I had also been keen to see an exhibition of botanical paintings from Nepal. They dated from 1802 to 2016 and there were also exhibits of other ways plants were used either as dyes or to create fibre which was then made into lace. I particularly liked this painting of Ficus religiosa or Peepal. The tree is sacred to Buddhists and Hindus and is often planted around temples and at rest stops along trails. It was also used for various medical conditions. There were paintings of many plants and flowers including Rhododendron arboreum, the national flower of Nepal but which also grows in other Asian countries. I have never been there but have seen the tree in the Western Ghats in India and was amazed to see for the first time, a Rhododendron that was not a shrub.
In the evening we had dinner in a local restaurant and then adjourned to the Jazz Bar for their World Premiere Quintet. They arrange for five musicians who have never played together before or rehearsed to perform together. This was scheduled for 9pm after the acoustic tea-time session but by that time only a drummer, double bass player and pianist had arrived. We began to think it might only be a trio. However, the trumpeter and then the saxophonist, both from Glasgow, did appear and we were treated to a great set before heading back to the flat. Today, our friends headed back north on the A9 and we drove home through the Borders on the A701 and the motorways via a series of roadworks, arriving home just as the sun had set.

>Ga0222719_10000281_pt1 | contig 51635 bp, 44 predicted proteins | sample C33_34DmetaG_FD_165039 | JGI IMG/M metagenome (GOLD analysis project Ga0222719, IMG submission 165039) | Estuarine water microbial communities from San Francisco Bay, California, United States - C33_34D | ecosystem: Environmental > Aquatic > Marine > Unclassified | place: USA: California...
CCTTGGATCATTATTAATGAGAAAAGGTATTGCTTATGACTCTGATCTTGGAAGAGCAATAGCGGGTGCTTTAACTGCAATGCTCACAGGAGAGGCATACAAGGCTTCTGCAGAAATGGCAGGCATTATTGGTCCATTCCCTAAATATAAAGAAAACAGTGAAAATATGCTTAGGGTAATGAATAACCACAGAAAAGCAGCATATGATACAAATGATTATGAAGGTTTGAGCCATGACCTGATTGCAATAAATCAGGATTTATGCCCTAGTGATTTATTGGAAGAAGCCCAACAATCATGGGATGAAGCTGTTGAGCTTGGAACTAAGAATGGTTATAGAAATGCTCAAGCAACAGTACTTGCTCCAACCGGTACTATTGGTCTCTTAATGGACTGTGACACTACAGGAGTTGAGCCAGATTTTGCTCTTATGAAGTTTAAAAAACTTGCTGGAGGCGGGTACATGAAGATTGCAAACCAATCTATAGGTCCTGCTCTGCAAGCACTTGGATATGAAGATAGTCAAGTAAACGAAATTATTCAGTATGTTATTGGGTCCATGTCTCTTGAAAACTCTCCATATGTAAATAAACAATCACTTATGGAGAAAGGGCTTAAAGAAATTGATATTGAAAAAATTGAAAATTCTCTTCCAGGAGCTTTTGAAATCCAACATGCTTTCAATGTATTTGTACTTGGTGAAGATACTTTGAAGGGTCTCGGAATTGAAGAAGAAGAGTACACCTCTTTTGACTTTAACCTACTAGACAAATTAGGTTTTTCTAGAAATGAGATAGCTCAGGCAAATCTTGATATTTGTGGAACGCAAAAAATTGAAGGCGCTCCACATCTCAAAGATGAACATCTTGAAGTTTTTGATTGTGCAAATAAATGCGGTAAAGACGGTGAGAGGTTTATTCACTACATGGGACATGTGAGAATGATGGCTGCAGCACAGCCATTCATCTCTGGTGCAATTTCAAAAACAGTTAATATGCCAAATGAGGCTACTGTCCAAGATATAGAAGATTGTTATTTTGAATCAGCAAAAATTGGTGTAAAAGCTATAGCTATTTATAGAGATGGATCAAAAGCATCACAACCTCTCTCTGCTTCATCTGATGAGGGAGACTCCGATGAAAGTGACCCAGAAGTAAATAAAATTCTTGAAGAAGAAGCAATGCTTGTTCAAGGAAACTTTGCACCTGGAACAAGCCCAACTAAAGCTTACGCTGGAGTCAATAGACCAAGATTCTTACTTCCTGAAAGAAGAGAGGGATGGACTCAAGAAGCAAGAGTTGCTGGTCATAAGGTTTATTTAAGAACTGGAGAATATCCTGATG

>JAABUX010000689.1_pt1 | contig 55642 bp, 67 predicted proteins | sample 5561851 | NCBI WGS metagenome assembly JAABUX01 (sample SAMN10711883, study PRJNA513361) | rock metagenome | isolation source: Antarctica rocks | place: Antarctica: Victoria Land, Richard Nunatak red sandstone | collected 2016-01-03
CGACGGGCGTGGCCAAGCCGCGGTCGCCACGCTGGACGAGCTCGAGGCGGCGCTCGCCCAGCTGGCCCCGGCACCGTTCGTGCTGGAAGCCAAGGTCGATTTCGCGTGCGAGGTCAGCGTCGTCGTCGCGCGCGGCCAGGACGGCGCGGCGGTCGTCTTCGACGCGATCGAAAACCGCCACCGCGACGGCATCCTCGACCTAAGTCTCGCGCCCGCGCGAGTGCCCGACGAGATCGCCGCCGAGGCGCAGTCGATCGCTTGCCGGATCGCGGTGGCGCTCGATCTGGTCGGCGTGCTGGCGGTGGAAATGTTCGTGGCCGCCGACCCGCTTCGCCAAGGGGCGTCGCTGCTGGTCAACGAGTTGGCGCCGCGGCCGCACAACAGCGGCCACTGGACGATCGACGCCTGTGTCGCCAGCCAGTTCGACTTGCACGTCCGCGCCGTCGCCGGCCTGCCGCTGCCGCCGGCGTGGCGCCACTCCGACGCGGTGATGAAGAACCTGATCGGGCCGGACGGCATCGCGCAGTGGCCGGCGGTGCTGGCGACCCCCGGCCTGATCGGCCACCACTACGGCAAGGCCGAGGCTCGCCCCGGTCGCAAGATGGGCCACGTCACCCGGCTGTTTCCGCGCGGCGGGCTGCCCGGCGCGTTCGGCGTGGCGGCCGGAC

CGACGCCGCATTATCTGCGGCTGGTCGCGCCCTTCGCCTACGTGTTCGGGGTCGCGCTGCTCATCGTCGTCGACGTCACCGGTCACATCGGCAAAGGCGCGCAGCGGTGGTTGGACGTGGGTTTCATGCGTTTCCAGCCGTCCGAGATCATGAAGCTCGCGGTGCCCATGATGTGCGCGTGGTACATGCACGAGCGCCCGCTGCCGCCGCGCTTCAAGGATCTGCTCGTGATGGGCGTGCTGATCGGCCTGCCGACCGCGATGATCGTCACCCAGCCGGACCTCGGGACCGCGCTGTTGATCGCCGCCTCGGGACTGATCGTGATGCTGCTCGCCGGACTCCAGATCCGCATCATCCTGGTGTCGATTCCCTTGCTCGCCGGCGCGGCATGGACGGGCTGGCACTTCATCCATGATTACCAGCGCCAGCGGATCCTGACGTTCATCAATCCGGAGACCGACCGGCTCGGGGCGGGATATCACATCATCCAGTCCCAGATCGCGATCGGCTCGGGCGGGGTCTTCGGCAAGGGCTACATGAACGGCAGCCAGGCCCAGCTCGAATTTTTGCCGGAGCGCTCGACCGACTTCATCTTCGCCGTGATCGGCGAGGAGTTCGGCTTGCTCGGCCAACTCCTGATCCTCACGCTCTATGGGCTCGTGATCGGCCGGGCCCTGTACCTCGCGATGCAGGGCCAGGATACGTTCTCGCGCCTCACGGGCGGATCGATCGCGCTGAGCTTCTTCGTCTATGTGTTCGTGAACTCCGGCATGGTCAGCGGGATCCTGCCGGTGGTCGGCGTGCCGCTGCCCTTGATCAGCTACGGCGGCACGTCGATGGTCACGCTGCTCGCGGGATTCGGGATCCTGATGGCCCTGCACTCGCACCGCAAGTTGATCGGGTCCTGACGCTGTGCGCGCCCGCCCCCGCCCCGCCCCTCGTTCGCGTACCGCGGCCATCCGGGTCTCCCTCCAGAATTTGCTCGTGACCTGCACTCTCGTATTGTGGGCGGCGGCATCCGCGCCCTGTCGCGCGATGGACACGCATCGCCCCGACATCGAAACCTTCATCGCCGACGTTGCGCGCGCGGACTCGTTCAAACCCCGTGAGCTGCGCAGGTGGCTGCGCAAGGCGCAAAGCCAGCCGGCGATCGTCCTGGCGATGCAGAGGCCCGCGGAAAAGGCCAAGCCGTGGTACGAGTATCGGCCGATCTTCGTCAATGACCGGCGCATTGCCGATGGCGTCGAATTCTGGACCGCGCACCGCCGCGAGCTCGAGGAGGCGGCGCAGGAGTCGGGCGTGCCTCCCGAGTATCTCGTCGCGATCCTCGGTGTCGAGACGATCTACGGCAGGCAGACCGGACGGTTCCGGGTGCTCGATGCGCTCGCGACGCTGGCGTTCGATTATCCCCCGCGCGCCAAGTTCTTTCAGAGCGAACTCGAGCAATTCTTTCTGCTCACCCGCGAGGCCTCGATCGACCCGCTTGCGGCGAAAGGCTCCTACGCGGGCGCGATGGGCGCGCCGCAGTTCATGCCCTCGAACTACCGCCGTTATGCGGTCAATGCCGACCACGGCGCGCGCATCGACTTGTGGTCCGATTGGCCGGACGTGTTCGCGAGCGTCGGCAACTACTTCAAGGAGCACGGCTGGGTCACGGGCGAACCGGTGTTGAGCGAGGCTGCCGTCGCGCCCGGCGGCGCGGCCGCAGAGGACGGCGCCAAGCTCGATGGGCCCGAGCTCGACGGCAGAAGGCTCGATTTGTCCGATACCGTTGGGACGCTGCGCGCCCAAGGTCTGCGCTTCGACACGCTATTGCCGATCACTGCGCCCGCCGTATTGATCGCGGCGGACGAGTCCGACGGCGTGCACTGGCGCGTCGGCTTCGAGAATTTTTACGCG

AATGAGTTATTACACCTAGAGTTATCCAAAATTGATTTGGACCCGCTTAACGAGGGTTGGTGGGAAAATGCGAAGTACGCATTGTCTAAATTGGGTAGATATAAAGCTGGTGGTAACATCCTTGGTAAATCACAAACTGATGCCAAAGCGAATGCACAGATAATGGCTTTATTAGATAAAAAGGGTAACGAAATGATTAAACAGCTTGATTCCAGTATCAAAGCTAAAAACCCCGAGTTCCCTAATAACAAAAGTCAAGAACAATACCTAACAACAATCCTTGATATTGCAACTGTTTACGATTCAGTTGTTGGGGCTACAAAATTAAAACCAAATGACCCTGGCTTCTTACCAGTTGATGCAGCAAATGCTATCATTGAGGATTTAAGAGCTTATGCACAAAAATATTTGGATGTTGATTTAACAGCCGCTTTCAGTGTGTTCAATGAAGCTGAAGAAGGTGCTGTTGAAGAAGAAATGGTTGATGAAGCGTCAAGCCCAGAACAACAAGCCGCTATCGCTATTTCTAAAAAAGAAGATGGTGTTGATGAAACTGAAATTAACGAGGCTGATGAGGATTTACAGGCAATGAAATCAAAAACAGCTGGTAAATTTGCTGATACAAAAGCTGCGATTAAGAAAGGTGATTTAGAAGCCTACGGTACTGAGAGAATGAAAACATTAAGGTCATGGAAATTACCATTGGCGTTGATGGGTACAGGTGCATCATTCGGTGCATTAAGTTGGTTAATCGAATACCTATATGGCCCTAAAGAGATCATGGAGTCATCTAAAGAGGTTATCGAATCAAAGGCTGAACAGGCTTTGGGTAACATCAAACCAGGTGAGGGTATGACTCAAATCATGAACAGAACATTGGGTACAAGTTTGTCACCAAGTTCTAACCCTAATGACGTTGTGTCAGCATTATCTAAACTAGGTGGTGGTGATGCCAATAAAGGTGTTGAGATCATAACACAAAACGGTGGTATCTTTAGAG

Yesterday we had expected the electricians to arrive to rewire the flat but this had to postponed as someone was off sick. We had a number of things to do in town (dodging the rain) and then met up with some friends for a meal. Without planning it, our time here for the rewiring coincided with the Edinburgh Jazz Festival so it was off to the Old Tron Kirk for some music. We all had to confess that we had no idea what the word ‘tron’ meant despite this church and another in Glasgow with a similar name. Subsequent research has established that it means ‘public weighing beam’ and one used to stand there. It ceased to be a church in the 1950s and excavations at the time revealed some of the Old Town beneath it. We enjoyed a very lively set from Mr Sipp and the resident band although there was a little too much bass at times.
This morning we headed for North Berwick as the weather promised to be a little better. In addition to the beaches it has a secondhand bookshop so I found three volumes for my collections of natural history books and old travel guides. The bookseller was entertaining his grandson with a jigsaw puzzle and we spent a little time chatting about Jurassic Park lego. Walking along the West Strand and up over the cliffs at the end there were lots of wildflowers in bloom and I also made a note to complete the rest of the John Muir Way. A few years ago we had done the Musselburgh to Aberlady part but have not got round to doing the rest which goes all the way to Berwick on Tweed. It is now part of a longer trail which runs across from Dunbar to Helensburgh on the west coast.